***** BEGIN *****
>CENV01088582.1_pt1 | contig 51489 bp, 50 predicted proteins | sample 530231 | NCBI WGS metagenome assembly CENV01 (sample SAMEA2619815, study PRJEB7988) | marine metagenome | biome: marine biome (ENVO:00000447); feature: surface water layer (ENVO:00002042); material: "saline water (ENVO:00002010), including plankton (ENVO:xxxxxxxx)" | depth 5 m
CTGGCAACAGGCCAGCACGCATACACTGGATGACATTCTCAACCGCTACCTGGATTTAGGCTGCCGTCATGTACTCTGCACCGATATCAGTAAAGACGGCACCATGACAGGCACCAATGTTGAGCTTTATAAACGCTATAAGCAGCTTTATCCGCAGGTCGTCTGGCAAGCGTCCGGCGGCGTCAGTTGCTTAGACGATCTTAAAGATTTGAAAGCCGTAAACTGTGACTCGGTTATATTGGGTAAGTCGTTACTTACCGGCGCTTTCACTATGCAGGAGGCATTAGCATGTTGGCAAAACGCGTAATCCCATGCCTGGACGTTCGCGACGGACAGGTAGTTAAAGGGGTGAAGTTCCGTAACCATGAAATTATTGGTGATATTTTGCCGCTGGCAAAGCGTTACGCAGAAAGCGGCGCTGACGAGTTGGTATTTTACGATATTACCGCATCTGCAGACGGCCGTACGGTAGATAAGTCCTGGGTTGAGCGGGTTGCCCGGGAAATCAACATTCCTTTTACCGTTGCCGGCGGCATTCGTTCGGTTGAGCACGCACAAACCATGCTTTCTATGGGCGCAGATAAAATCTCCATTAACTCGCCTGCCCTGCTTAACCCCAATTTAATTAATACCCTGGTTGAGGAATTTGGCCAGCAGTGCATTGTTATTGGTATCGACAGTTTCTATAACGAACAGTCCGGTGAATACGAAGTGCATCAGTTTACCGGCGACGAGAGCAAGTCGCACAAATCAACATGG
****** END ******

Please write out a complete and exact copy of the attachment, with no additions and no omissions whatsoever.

>CENV01088582.1_pt1 | contig 51489 bp, 50 predicted proteins | sample 530231 | NCBI WGS metagenome assembly CENV01 (sample SAMEA2619815, study PRJEB7988) | marine metagenome | biome: marine biome (ENVO:00000447); feature: surface water layer (ENVO:00002042); material: "saline water (ENVO:00002010), including plankton (ENVO:xxxxxxxx)" | depth 5 m
CTGGCAACAGGCCAGCACGCATACACTGGATGACATTCTCAACCGCTACCTGGATTTAGGCTGCCGTCATGTACTCTGCACCGATATCAGTAAAGACGGCACCATGACAGGCACCAATGTTGAGCTTTATAAACGCTATAAGCAGCTTTATCCGCAGGTCGTCTGGCAAGCGTCCGGCGGCGTCAGTTGCTTAGACGATCTTAAAGATTTGAAAGCCGTAAACTGTGACTCGGTTATATTGGGTAAGTCGTTACTTACCGGCGCTTTCACTATGCAGGAGGCATTAGCATGTTGGCAAAACGCGTAATCCCATGCCTGGACGTTCGCGACGGACAGGTAGTTAAAGGGGTGAAGTTCCGTAACCATGAAATTATTGGTGATATTTTGCCGCTGGCAAAGCGTTACGCAGAAAGCGGCGCTGACGAGTTGGTATTTTACGATATTACCGCATCTGCAGACGGCCGTACGGTAGATAAGTCCTGGGTTGAGCGGGTTGCCCGGGAAATCAACATTCCTTTTACCGTTGCCGGCGGCATTCGTTCGGTTGAGCACGCACAAACCATGCTTTCTATGGGCGCAGATAAAATCTCCATTAACTCGCCTGCCCTGCTTAACCCCAATTTAATTAATACCCTGGTTGAGGAATTTGGCCAGCAGTGCATTGTTATTGGTATCGACAGTTTCTATAACGAACAGTCCGGTGAATACGAAGTGCATCAGTTTACCGGCGACGAGAGCAAGTCGCACAAATCAACATGG